The Extended Family, bits [27:20] are used in conjunction with the Family Code, specified in bits [11:8],
to indicate whether the processor belongs to the Intel386, Intel486, Pentium, Pentium Pro, Pentium 4,
or Intel® Core™ processor family.
2.
The Extended Model, bits [19:16] in conjunction with the Model Number, specified in bits [7:4], are
used to identify the model of the processor within the processor’s family.
3.
The Processor Type, specified in bits [13:12] indicates whether the processor is an original OEM
processor, an OverDrive processor, or a dual processor (capable of being used in a dual processor
system).
4.
The Family Code corresponds to bits [11:8] of the EDX register after RESET, bits [11:8] of the EAX
register after the CPUID instruction is executed with a 1 in the EAX register, and the generation field of
the Device ID register accessible through Boundary Scan.
5.
The Model Number corresponds to bits [7:4] of the EDX register after RESET, bits [7:4] of the EAX
register after the CPUID instruction is executed with a 1 in the EAX register, and the model field of the
Device ID register accessible through Boundary Scan.
6.
The Stepping ID in bits [3:0] indicates the revision number of that model. See Table 1 for the processor
stepping ID number in the CPUID information.
When EAX is initialized to a value of ‘1’, the CPUID instruction returns the Extended
Family, Extended Model, Processor Type, Family Code, Model Number and Stepping ID
value in the EAX register. Note that the EDX processor signature value after reset is
equivalent to the processor signature output value in the EAX register.
Cache and TLB descriptor parameters are provided in the EAX, EBX, ECX and EDX
registers after the CPUID instruction is executed with a 2 in the EAX register.
The processor can be identified by the following register contents.
Stepping
Vendor ID1
Host Device ID2
Processor Graphics
Device ID3
Revision ID4
D-2
8086h
0100h
GT1: 0102h
GT2: 0112h
GT2 (>1.3 GHz Turbo): 122h
09h
Q-0
8086h
0100h
GT1: 0102h
GT2: 0112h
GT2 (>1.3 GHz Turbo): 122h
09h
Notes:
1.
The Vendor ID corresponds to bits 15:0 of the Vendor ID Register located at offset 00–01h in the PCI
function 0 configuration space.
2.
The Host Device ID corresponds to bits 15:0 of the Device ID Register located at Device 0 offset 02–03h
in the PCI function 0 configuration space.
3.
The Processor Graphics Device ID (DID2) corresponds to bits 15:0 of the Device ID Register located at
Device 2 offset 02–03h in the PCI function 0 configuration space.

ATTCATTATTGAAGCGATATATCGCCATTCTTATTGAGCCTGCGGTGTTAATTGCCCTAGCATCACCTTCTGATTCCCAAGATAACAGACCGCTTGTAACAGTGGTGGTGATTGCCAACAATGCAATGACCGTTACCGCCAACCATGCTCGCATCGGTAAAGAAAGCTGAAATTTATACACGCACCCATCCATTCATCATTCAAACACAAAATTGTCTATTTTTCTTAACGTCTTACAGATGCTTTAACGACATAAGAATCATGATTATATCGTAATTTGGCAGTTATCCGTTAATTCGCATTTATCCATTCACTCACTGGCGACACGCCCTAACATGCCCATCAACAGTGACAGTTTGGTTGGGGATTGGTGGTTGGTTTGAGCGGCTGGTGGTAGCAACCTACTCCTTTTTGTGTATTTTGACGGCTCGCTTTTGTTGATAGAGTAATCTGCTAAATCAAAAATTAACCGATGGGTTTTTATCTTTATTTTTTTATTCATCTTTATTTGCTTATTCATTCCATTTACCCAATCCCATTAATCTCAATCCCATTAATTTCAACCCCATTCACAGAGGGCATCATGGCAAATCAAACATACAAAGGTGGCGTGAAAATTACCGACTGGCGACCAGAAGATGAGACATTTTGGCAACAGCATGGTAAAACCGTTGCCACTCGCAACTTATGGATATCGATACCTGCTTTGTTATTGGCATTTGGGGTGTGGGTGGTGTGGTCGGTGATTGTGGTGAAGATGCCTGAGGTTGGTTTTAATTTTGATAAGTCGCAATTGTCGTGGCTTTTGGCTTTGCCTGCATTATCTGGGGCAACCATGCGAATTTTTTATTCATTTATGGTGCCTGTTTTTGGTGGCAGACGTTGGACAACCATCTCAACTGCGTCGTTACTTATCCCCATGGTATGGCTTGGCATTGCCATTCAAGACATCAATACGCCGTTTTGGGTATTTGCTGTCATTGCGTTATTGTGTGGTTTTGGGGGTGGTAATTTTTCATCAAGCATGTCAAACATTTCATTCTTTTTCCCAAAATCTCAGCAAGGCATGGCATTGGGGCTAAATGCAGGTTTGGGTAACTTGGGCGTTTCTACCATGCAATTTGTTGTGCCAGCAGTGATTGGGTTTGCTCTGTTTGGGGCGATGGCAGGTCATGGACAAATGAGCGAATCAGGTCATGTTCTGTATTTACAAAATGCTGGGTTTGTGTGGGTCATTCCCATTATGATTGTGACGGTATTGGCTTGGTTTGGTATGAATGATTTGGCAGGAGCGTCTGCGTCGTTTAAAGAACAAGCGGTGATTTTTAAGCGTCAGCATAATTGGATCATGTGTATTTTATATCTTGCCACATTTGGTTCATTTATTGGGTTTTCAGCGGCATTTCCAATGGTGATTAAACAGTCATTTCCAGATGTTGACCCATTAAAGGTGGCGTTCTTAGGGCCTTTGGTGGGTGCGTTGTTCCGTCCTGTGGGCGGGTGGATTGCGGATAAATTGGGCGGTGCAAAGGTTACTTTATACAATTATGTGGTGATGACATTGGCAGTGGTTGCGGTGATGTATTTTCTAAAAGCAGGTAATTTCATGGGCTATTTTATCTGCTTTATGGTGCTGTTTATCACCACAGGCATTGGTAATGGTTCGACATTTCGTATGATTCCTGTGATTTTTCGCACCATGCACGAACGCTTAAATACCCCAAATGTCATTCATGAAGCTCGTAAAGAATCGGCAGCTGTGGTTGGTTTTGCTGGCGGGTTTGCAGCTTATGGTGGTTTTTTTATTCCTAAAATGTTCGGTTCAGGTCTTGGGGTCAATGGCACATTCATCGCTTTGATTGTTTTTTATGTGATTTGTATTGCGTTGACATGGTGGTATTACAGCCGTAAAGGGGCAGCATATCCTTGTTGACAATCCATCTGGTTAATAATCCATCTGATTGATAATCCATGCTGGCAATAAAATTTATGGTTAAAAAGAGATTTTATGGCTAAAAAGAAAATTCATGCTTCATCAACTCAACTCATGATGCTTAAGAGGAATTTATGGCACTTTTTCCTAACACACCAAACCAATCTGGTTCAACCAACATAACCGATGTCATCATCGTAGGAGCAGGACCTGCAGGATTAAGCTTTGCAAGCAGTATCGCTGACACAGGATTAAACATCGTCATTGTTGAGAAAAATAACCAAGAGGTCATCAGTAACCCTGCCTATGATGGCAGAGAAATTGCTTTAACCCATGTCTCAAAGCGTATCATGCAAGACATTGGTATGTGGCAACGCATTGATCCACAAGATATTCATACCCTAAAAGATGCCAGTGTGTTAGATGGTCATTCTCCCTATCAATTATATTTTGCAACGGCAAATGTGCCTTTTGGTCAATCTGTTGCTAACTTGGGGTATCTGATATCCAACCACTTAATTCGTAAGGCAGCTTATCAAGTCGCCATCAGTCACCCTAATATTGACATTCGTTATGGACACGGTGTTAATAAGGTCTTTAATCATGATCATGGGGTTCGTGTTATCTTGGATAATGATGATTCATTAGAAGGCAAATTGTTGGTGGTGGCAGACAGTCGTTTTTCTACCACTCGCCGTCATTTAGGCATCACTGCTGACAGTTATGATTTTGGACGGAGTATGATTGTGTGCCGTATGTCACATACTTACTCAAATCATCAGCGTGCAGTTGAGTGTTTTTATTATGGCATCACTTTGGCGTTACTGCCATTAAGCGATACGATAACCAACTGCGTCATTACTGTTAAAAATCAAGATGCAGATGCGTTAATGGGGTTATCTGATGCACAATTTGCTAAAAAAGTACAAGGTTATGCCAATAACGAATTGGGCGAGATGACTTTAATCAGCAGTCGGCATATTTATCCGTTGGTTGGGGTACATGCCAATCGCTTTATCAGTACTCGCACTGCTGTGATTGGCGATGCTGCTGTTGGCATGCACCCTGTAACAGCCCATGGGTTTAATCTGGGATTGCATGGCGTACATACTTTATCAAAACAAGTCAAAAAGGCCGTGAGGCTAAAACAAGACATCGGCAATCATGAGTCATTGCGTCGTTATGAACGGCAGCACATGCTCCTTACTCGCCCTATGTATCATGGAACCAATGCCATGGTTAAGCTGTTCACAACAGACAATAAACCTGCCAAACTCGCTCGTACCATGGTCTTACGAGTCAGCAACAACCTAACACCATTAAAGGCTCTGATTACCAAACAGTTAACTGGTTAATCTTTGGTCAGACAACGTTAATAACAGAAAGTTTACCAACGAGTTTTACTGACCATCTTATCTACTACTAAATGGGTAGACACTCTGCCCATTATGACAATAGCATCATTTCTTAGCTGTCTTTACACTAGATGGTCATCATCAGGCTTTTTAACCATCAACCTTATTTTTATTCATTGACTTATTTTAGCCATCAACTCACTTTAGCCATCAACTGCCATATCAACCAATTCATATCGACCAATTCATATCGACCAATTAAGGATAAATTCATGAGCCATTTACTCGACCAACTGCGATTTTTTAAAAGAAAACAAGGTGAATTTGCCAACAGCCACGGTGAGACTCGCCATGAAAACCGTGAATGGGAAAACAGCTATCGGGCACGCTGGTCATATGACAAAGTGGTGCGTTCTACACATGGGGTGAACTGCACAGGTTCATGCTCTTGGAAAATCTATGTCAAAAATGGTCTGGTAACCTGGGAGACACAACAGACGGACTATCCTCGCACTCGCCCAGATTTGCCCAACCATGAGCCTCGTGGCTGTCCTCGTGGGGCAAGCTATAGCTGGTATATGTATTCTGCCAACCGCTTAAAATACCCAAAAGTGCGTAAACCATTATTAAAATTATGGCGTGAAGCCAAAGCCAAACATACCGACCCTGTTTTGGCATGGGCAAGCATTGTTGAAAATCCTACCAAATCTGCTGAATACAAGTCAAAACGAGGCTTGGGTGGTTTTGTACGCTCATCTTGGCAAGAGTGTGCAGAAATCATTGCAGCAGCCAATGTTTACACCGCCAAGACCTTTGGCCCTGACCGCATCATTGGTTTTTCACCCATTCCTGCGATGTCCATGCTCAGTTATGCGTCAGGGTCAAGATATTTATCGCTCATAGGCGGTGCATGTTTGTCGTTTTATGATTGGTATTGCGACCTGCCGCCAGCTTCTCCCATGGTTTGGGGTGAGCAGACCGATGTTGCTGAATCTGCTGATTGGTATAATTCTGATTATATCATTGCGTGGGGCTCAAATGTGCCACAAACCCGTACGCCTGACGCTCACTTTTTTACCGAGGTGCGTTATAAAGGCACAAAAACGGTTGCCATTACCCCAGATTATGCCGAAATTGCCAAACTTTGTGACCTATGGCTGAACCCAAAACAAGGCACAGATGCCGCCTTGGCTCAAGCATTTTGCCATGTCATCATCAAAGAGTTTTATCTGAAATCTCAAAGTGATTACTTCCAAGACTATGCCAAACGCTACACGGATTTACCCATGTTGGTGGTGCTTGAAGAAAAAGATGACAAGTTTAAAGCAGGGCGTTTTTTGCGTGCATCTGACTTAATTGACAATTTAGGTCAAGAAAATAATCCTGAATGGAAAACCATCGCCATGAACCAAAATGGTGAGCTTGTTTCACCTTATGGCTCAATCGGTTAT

4.
The Revision Number corresponds to bits 7:0 of the Revision ID Register located at offset 08h in the PCI
function 0 configuration space.
Specification Update
15
Component Marking Information
The processor stepping can be identified by the following component markings.
Figure 1.
Processor Production Top-side Markings (Example)
i M ©'10
BRAND PROC#
SLxxx SPEED
[COO]
[FPO] e4
LOT NO S/N
Table 1.
S-Spec
Number
SR00C
SR00B
SR00E
SR0DG
SR008
SR00T
16
Processor Identification (Sheet 1 of 3)
Processor
Number
i7-2600K
i7-2600
i7-2600S
i7-2700K
i5-2500K
i5-2500
Stepping
D-2
D-2
D-2
D-2
D-2
D-2
Processor
Signature
000206a7h
000206a7h
000206a7h
000206a7h
000206a7h
000206a7h
Core Frequency
(GHz) /
DDR3 (MHz) /
Processor
Graphics
Frequency
Max Intel®
Turbo Boost
Technology
2.0 Frequency
(GHz)1
Shared
L3 Cache
Size (MB)
Notes
3.4 / 1333 / 850
4
3
2
1
core:
core:
core:
core:
3.5
3.6
3.7
3.8
8
2, 4, 6
3.4 / 1333 / 850
4
3
2
1
core:
core:
core:
core:
3.5
3.6
3.7
3.8
8
2, 3, 4, 5, 6
2.8 / 1333 / 850
4
3
2
1
core:
core:
core:
core:
2.9
3.3
3.7
3.8
8
2, 3, 4, 5, 6
3.5 / 1333 / 850
4 core: N/A
3 core: N/A
2 core: N/A
1 core: 3.9
8
2, 4, 6
3.3 / 1333 / 850
4
3
2
1
core:
core:
core:
core:
3.4
3.5
3.6
3.7
6
4, 6
3.3 / 1333 / 850
4
3
2
1
core:
core:
core:
core:
3.4
3.5
3.6
3.7
6
3, 4, 5, 6
Specification Update
Table 1.
S-Spec
Number
Processor Identification (Sheet 2 of 3)
Processor
Number
SR009
SR00A
SR00Q
SR0BB
SR00S
SR02L
SR02K
SR00D
SR0G1
SR0G2
SR0QH
i5-2500S
i5-2500T
i5-2400
i5-2405S
i5-2400S
i5-2320
i5-2310
i5-2300
i5-2450P
i5-2380P
i5-2550K
Stepping
D-2
D-2
D-2
D-2
D-2
D-2
D-2
D-2
D-2
D-2
D-2
Processor
Signature
000206a7h
000206a7h
000206a7h
000206a7h
000206a7h
000206a7h
000206a7h
000206a7h
000206a7h
000206a7h
000206a7h
Core Frequency
(GHz) /
DDR3 (MHz) /